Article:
In RuneQuest, the player characters' community is important and many campaigns are centered on that, with the heroes defending it from enemies and trouble. Tales of the Sun County Militia, Sandheart Volume One embraces this approach by describing a small community all PCs belong to: the hamlet of Sandheart. This is a backwater near the borderlands of the county, and its description includes the stats of typical inhabitants, important NPCs, good maps of the hamlet and of the wider district, and a gazetteer. All you need. 

The player characters in this campaign are not strictly speaking "adventurers" but militia. That means they are part-time or full-time Bronze Age policewomen and men in charge of maintaining peace in their district, enforcing the law and preventing crime. This narrows down the scope of the campaign and makes the scenarios be fairly down to earth, with hardly any influence on global events. However, it makes the campaign more original than the usual trope of adventurers looking for trouble, it is easier to run for the GM, as the campaign structure is fulfilling missions in the style of a "police procedural" show, and it gives the PCs a reason for not straying too far from their community, so it will be focused on their territory around their hamlet. The Sandheart district (represented in the map) and a bit of Sun County will be all the "setting" the players need to know. The GM can then introduce new topics with each session or adventure.

Piece of the map of the Sandheart district where the campaign is set, by Nick Brooke.

Even with such a focused campaign set-up, Jonathan Webb has made sure that playing in such a small community with all PCs being militia does not mean all characters look alike. He has cleverly made Sandheart an exceptional place whose inhabitants are more tolerant of foreigners and nomads than what is usual in Sun County. This way you can play the default Yelmalian warrior or farmer, but also characters from other homelands who for various reasons have ended up in this backwater. To add more variety, characters can choose be members of two small spirit cults (Ronance and Pole Star) and a local Yelmalio subcult through which Yelmalions can have access to the Shield spell (!). It is a great example of how you can modify the existing cults through the use of local subcults, and I am one of those who think Yelmalio ought to have access to Shield. In case you do not have the time to create a character, the book includes 10 pregenerated characters to start playing right away: from Yelmalian and Humakti warriors to Praxian nomads and even a Lhankor Mhy detective with a heavy crossbow. My favorite is Mareeka the Flairless, an Esrolian mercenary who lost part of her memory due to Lunar magic. They have varied backgrounds, some have hopes and dreams that can be used for scenarios and are all accompanied by full black-and-white portraits. If your players create their own characters following the rules included in the book, you can still use the pregens as NPCs or as backup characters for the players. In fact, another advantage of playing community-centered campaigns like this one is that even a total-party-kill does not end the campaign, as the new characters are assumed to have been always there, waiting for their share of the spotlight.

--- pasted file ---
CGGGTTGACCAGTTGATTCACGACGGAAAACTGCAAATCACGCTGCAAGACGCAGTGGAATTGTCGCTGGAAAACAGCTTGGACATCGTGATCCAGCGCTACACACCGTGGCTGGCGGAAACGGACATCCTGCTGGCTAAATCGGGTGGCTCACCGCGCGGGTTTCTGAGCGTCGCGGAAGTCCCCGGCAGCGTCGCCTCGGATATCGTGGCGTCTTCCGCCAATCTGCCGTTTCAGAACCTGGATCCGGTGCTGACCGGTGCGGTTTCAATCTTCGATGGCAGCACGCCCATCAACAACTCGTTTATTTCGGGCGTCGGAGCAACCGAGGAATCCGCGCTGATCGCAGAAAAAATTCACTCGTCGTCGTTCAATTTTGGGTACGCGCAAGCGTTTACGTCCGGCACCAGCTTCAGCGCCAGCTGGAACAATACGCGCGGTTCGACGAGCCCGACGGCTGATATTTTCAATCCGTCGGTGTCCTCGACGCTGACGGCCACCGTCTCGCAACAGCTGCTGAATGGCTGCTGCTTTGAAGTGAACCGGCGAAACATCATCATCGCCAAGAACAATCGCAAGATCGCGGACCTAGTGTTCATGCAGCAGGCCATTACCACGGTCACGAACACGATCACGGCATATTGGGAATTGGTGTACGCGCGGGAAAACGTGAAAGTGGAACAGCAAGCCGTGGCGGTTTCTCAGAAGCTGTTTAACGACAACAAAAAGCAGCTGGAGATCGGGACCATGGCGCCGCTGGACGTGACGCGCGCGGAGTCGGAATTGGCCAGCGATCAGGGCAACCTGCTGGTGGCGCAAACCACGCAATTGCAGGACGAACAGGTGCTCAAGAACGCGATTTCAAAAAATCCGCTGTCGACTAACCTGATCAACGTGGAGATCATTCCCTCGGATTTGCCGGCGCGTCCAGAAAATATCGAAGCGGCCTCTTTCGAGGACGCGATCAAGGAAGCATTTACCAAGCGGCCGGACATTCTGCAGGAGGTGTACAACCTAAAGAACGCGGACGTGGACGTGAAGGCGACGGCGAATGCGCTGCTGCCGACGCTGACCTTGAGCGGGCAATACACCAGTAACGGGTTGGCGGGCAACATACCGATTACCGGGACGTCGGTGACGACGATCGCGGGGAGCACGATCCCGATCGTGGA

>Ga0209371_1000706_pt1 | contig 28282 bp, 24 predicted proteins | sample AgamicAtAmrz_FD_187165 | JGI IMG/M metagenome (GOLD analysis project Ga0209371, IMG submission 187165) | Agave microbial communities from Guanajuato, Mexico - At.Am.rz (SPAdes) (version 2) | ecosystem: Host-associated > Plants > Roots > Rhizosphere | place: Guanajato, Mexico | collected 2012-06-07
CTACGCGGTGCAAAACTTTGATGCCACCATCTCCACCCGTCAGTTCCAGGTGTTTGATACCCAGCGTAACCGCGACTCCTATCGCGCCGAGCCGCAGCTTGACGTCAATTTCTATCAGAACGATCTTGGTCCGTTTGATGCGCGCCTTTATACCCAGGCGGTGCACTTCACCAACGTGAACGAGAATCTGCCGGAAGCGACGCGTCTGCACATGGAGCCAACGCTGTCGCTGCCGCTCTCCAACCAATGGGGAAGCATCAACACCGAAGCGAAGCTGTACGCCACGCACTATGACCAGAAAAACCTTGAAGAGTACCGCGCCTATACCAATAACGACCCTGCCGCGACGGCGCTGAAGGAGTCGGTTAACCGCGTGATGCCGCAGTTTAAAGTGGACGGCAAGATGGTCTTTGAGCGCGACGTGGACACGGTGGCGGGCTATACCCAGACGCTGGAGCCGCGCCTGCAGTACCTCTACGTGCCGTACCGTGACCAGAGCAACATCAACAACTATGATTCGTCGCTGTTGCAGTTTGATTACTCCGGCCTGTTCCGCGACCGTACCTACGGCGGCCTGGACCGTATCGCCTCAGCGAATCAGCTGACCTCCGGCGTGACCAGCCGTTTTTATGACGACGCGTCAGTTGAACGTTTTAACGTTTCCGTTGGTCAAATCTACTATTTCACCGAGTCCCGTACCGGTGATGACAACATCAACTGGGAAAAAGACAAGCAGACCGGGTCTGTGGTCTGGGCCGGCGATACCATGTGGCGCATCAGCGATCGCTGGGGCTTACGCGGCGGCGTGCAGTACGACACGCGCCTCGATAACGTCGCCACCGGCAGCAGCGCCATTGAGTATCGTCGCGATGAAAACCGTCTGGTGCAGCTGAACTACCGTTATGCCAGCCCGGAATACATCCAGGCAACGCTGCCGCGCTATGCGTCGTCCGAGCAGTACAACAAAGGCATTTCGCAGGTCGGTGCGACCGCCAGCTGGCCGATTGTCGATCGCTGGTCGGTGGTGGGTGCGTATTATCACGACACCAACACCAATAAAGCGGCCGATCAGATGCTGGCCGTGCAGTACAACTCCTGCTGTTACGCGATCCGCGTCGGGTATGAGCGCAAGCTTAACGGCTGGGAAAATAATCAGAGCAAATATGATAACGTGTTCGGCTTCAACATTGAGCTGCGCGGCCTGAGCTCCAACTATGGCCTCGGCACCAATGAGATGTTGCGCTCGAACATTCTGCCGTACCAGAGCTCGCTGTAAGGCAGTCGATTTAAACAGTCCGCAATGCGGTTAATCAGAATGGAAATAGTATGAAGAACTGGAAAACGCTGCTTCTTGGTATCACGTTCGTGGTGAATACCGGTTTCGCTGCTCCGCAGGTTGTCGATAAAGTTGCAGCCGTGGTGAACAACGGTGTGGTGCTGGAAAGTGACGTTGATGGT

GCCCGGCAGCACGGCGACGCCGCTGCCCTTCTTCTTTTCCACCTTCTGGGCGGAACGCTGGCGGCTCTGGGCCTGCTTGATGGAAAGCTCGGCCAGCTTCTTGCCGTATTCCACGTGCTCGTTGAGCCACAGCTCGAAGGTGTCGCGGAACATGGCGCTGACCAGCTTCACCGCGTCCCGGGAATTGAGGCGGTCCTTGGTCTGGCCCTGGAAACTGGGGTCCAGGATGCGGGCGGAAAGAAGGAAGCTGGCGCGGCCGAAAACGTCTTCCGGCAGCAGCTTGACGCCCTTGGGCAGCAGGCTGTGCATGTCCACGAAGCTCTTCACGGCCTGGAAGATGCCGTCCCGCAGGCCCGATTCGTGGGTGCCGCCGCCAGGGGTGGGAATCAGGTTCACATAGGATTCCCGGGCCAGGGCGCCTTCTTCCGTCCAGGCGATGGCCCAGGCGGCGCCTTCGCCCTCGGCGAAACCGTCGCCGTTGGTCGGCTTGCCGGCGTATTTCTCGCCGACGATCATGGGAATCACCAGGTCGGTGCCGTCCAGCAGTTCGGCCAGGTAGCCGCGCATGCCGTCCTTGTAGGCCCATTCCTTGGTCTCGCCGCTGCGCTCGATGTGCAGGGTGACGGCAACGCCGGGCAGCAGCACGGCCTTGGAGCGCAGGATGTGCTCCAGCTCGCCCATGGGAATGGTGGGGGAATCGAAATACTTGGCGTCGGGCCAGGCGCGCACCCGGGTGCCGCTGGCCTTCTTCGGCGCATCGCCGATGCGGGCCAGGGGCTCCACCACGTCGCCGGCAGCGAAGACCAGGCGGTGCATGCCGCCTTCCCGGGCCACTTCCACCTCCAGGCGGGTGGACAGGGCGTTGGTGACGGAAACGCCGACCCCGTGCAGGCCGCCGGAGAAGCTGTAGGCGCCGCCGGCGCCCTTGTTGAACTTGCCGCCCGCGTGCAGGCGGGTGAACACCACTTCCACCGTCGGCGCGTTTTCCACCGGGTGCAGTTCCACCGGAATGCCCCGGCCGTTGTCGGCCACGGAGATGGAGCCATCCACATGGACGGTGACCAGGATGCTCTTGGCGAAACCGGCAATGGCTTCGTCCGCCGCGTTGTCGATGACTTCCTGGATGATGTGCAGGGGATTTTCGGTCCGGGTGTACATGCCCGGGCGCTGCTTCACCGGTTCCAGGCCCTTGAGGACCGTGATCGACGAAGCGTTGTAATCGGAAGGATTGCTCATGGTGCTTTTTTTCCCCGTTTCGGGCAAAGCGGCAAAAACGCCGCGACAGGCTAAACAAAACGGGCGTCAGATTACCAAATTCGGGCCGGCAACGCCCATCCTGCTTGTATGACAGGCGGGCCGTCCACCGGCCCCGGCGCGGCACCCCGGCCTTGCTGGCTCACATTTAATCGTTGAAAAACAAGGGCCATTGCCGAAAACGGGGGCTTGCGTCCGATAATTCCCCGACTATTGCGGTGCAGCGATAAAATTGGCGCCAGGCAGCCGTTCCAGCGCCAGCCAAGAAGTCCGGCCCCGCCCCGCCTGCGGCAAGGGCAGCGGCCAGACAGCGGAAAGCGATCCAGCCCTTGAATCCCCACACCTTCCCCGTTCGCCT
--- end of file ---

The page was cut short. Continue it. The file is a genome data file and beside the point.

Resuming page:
Nabissa's stats, one of the pregenerated characters included in the book

About the art